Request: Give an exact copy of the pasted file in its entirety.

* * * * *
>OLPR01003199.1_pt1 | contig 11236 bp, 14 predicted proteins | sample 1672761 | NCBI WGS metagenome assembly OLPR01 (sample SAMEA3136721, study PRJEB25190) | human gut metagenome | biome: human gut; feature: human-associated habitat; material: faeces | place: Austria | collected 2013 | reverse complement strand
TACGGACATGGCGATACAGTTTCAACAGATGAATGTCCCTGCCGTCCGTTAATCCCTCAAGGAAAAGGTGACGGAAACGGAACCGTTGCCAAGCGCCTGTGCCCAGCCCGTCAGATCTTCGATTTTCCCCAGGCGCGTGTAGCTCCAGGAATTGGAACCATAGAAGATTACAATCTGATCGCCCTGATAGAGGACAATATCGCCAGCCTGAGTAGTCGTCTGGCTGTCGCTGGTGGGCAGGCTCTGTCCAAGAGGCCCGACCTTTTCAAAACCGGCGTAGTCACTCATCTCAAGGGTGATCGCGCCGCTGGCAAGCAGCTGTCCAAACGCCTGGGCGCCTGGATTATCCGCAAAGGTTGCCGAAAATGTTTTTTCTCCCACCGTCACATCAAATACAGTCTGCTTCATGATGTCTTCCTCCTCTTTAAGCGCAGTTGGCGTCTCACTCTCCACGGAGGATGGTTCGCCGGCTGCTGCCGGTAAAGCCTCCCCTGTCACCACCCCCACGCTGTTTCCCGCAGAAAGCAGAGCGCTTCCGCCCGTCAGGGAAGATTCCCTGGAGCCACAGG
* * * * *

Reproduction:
>OLPR01003199.1_pt1 | contig 11236 bp, 14 predicted proteins | sample 1672761 | NCBI WGS metagenome assembly OLPR01 (sample SAMEA3136721, study PRJEB25190) | human gut metagenome | biome: human gut; feature: human-associated habitat; material: faeces | place: Austria | collected 2013 | reverse complement strand
TACGGACATGGCGATACAGTTTCAACAGATGAATGTCCCTGCCGTCCGTTAATCCCTCAAGGAAAAGGTGACGGAAACGGAACCGTTGCCAAGCGCCTGTGCCCAGCCCGTCAGATCTTCGATTTTCCCCAGGCGCGTGTAGCTCCAGGAATTGGAACCATAGAAGATTACAATCTGATCGCCCTGATAGAGGACAATATCGCCAGCCTGAGTAGTCGTCTGGCTGTCGCTGGTGGGCAGGCTCTGTCCAAGAGGCCCGACCTTTTCAAAACCGGCGTAGTCACTCATCTCAAGGGTGATCGCGCCGCTGGCAAGCAGCTGTCCAAACGCCTGGGCGCCTGGATTATCCGCAAAGGTTGCCGAAAATGTTTTTTCTCCCACCGTCACATCAAATACAGTCTGCTTCATGATGTCTTCCTCCTCTTTAAGCGCAGTTGGCGTCTCACTCTCCACGGAGGATGGTTCGCCGGCTGCTGCCGGTAAAGCCTCCCCTGTCACCACCCCCACGCTGTTTCCCGCAGAAAGCAGAGCGCTTCCGCCCGTCAGGGAAGATTCCCTGGAGCCACAGG